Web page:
BottomLine Lawyers

The marketing you do in your business

I hope this finds you doing well, and today, I want to (hopefully) give you a new way to look at the marketing you do in your business. 

It’s easy to look at the commodity you sell, but I want you to think beyond that.  To those of you who might be offended I’ve used the term “commodity,” the truth is, we pretty much ALL do that. 

CPA’s, doctors, lawyers, mechanics, software developers, you name it – the globalization of our economy means that for any given “problem” there are a number of off-the-shelf or custom solutions available to your client.  Hence my usage of the word “commodity.” 

For many small business owners, though, they cannot see past this.  The sales pitch they have – if they have one at all – falls back to a simple feature/benefit proposal.  When they do close a sale, it’s not the result of sales skills, just being in the right place at the right time. 

What if I told you there is a different way to approach your sales strategy?  There are actually a lot of ways to do this, but today, I just want you to think about this one…

Think about the after your product or service creates for your ideal customer.

What is that “after?”

For the CPA, it’s the feeling of relief your client gets when you’ve taken away the stress of taxes.

For the software programmer, it’s the solution to their problems they couldn’t find. 

For the mechanic?  It could be safety, or reliability, or value. 

And so on and so on. 

The reality is, your ideal client’s after is often very personal, and until you know it and understand it, your sales pitch is going to struggle. 

Now, this is really basic “Sales 101” stuff.  On the other hand, I’ve seen how many business owners don’t really pay attention to this phenomenon, and even if they do, they never take the time to understand the motives of their potential clients.  Even worse?  They assume that anyone who wants to buy their product or service is looking for the same result.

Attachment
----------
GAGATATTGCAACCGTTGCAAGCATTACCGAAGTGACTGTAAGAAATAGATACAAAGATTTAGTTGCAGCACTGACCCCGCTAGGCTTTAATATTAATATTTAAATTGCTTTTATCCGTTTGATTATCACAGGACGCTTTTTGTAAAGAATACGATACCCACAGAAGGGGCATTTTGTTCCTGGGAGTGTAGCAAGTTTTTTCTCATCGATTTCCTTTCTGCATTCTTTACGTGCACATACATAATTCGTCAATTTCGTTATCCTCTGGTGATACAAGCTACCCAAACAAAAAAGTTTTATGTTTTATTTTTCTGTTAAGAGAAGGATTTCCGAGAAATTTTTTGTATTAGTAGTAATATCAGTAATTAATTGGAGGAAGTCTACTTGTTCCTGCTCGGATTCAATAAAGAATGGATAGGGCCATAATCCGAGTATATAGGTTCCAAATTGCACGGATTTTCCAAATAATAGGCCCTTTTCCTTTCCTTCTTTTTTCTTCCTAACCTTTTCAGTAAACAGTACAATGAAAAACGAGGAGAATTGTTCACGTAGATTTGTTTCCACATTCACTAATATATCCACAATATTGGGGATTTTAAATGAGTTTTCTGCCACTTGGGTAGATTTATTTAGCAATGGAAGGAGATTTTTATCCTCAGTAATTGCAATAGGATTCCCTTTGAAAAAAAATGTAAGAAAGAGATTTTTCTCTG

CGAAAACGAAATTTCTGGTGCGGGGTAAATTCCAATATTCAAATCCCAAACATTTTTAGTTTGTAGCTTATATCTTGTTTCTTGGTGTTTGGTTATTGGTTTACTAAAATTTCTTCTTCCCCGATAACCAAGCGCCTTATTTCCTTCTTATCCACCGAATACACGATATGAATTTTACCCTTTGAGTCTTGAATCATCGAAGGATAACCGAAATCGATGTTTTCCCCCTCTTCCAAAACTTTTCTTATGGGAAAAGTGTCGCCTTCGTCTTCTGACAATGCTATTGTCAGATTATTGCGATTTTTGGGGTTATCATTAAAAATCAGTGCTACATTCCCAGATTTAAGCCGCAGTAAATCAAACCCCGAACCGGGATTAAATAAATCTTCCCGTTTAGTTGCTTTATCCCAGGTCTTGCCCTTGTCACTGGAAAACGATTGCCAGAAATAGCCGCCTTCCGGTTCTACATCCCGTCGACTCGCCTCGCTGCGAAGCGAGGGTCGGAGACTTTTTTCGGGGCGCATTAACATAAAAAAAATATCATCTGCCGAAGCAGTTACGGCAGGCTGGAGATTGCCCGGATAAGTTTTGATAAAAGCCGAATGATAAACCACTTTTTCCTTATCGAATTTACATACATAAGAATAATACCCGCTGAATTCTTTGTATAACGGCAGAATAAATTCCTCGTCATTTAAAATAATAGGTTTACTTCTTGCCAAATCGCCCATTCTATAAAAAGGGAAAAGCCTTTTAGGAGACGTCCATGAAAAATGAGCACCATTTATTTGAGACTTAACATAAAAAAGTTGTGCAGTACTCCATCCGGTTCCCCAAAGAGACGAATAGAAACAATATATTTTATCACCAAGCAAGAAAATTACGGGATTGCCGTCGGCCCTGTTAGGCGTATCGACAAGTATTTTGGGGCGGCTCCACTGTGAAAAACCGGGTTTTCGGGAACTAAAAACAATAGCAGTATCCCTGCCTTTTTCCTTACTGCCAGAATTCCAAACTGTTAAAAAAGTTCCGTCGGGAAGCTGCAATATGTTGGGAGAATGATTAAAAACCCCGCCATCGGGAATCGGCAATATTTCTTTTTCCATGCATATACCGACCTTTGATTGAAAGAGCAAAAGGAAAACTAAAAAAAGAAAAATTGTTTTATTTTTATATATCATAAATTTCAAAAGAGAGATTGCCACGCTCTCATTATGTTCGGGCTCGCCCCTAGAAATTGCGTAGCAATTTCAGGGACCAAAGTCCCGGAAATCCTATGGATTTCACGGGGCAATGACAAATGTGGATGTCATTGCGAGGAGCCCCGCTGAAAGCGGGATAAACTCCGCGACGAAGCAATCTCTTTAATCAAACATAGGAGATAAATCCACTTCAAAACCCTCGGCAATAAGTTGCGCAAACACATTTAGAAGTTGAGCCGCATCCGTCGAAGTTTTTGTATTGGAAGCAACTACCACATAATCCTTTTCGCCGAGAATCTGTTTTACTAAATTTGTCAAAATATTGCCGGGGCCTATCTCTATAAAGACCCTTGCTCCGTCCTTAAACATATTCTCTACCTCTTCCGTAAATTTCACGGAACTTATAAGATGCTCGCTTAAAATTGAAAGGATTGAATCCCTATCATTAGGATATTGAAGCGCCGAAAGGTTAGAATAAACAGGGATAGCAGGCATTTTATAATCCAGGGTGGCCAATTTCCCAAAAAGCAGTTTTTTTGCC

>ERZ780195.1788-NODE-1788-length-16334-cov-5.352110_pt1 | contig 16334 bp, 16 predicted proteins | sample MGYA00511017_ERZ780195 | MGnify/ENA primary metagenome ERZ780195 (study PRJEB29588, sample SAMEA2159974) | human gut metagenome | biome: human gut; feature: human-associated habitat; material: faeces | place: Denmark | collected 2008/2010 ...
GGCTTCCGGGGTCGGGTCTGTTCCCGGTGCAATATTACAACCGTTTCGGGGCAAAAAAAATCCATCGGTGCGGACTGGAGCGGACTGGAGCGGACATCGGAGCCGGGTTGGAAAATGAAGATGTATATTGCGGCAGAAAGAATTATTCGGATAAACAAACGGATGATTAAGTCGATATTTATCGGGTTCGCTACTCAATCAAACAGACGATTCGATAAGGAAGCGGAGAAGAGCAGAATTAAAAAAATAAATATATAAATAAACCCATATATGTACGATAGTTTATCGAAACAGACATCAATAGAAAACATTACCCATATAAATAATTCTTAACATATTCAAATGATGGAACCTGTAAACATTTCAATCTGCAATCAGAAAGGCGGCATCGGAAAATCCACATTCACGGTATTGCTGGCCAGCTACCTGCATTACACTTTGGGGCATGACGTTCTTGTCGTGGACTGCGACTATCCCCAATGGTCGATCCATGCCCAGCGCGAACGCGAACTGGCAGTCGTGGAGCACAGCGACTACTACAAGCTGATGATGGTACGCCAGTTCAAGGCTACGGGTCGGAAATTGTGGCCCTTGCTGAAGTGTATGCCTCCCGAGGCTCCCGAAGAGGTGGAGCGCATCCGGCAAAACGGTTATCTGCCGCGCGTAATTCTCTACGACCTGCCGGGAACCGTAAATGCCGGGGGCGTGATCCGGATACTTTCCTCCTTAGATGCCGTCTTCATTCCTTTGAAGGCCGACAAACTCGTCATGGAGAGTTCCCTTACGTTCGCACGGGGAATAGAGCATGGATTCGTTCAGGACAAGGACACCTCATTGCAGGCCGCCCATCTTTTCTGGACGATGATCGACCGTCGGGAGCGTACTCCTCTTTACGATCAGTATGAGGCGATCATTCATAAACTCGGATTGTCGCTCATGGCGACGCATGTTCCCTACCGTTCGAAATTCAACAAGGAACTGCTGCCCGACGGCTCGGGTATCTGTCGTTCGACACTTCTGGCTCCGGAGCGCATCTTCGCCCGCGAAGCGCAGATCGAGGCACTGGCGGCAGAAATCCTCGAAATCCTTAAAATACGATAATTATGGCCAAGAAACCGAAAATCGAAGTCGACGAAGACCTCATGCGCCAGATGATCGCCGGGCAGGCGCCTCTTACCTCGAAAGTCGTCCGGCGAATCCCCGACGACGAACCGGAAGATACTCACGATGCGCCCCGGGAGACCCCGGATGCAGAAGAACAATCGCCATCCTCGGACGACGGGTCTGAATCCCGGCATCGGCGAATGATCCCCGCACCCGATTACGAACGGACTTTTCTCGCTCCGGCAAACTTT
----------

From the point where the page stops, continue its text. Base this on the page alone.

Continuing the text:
That, too, is a mistake!

More importantly, the more time you take to become familiar with your ideal client’s needs and wants, the wider the range of results you’ll see they are looking for. 

Here’s an example:  Let’s say we’re selling landscaping services.  Our salesman might go on and on about thick, lush, grass, flowering trees, and beautifully trimmed hedges, when in fact, all the prospect is looking for is to save themselves a few hours each weekend.  To the potential customer, none of that other stuff matters, and if our salesman hasn’t taken the time to learn what “after” the prospect is looking for, he’ll talk himself right out of a sale. 

Those of us who are old enough to remember might have learned this as “building rapport,” but this is actually a deeper conversation.  You’re not just selling landscaping, you’re selling a lifestyle – relaxed weekends, no stress, and no need to fight with the lawnmower. 

This week, I really want you to think about how you go about converting prospects to clients.  Are you really taking the time to understand what they want?  I’ll bet if you begin discussing the results they’re looking for, you’ll begin to close more sales.

BottomLine Lawyers

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